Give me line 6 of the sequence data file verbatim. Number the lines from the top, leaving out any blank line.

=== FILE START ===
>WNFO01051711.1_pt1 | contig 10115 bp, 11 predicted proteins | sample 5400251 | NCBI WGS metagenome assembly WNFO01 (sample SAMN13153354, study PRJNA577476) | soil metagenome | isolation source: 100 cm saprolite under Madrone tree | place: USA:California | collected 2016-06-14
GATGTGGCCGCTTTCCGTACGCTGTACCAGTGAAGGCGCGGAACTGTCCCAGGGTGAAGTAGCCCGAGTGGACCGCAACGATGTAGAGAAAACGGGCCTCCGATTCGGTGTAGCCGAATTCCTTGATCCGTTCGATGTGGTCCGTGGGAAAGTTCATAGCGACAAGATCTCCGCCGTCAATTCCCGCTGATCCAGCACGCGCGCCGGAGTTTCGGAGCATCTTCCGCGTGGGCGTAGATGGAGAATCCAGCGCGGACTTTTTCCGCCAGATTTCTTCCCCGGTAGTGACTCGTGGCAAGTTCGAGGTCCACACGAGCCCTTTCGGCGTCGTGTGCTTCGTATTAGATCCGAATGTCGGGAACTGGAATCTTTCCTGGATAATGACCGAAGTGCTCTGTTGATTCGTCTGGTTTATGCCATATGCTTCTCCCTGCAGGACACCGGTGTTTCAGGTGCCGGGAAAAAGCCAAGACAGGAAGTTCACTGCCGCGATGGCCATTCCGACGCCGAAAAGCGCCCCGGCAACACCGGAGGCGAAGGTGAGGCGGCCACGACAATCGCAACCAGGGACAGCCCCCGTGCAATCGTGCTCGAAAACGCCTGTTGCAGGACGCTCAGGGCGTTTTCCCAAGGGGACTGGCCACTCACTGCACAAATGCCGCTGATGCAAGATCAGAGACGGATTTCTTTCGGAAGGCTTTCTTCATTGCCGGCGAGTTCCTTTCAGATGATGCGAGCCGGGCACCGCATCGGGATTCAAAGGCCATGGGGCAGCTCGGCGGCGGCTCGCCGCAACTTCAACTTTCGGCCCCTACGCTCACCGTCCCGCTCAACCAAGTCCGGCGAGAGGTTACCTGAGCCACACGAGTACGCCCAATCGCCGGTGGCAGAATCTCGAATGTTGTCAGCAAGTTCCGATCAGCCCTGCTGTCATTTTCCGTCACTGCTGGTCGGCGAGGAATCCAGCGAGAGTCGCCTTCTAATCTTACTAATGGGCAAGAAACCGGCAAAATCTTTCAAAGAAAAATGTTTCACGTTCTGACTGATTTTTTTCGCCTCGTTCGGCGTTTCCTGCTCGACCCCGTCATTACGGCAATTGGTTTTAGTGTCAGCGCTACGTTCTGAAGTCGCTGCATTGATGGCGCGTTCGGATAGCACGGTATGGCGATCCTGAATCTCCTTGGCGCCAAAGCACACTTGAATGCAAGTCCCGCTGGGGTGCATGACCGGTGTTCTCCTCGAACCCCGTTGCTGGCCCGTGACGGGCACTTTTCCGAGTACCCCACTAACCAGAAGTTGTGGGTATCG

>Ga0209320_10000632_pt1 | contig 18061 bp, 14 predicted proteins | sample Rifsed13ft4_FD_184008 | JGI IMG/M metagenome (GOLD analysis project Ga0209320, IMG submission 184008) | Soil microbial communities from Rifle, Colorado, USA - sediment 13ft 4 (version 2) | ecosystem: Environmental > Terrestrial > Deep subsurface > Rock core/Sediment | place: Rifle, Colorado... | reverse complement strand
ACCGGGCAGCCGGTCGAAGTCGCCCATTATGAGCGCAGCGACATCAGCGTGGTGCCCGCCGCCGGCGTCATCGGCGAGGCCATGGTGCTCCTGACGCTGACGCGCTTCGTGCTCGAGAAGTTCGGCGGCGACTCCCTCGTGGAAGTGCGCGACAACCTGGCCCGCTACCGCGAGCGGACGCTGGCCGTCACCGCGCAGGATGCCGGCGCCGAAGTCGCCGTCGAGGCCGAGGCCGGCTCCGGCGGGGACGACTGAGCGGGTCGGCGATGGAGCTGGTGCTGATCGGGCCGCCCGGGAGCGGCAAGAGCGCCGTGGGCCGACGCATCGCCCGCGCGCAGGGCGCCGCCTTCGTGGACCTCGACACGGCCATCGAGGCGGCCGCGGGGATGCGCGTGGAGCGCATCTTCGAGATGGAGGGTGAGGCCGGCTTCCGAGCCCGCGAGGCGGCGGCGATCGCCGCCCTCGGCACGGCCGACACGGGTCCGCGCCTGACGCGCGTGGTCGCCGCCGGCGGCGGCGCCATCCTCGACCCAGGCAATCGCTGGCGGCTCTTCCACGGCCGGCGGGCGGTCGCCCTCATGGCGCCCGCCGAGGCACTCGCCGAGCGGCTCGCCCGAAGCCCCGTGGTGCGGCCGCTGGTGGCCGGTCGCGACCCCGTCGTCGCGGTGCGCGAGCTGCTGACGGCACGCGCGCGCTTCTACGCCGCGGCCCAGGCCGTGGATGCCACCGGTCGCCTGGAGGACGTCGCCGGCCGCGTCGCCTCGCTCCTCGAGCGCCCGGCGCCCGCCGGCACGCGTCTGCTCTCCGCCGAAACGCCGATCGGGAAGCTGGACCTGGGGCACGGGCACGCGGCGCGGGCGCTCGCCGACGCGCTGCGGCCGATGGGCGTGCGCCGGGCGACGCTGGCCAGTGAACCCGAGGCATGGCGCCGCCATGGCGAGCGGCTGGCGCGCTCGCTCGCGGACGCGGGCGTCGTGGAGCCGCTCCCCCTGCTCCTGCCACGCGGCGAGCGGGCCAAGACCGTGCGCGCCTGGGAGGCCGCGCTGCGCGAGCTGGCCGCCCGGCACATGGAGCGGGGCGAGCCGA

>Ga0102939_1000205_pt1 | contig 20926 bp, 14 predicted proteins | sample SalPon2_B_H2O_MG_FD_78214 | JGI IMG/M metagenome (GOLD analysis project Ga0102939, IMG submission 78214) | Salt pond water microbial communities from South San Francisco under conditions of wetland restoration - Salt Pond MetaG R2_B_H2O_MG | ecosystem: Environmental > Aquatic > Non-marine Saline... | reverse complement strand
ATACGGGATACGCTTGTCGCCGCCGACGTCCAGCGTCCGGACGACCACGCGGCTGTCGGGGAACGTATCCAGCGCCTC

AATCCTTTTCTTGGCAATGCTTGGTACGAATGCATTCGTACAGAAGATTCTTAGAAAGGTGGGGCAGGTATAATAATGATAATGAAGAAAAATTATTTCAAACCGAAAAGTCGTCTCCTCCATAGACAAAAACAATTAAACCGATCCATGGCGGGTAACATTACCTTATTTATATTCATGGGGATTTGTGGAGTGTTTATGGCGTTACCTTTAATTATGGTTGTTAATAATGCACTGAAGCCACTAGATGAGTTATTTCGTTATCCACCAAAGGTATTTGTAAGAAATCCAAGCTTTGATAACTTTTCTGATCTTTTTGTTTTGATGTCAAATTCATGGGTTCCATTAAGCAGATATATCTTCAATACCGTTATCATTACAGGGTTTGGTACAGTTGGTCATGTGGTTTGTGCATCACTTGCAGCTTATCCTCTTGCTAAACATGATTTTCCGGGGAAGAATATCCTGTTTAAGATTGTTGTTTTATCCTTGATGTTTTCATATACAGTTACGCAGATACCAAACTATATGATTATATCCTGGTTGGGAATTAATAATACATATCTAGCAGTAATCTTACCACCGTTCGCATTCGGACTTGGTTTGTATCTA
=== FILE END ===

ATACGGGATACGCTTGTCGCCGCCGACGTCCAGCGTCCGGACGACCACGCGGCTGTCGGGGAACGTATCCAGCGCCTC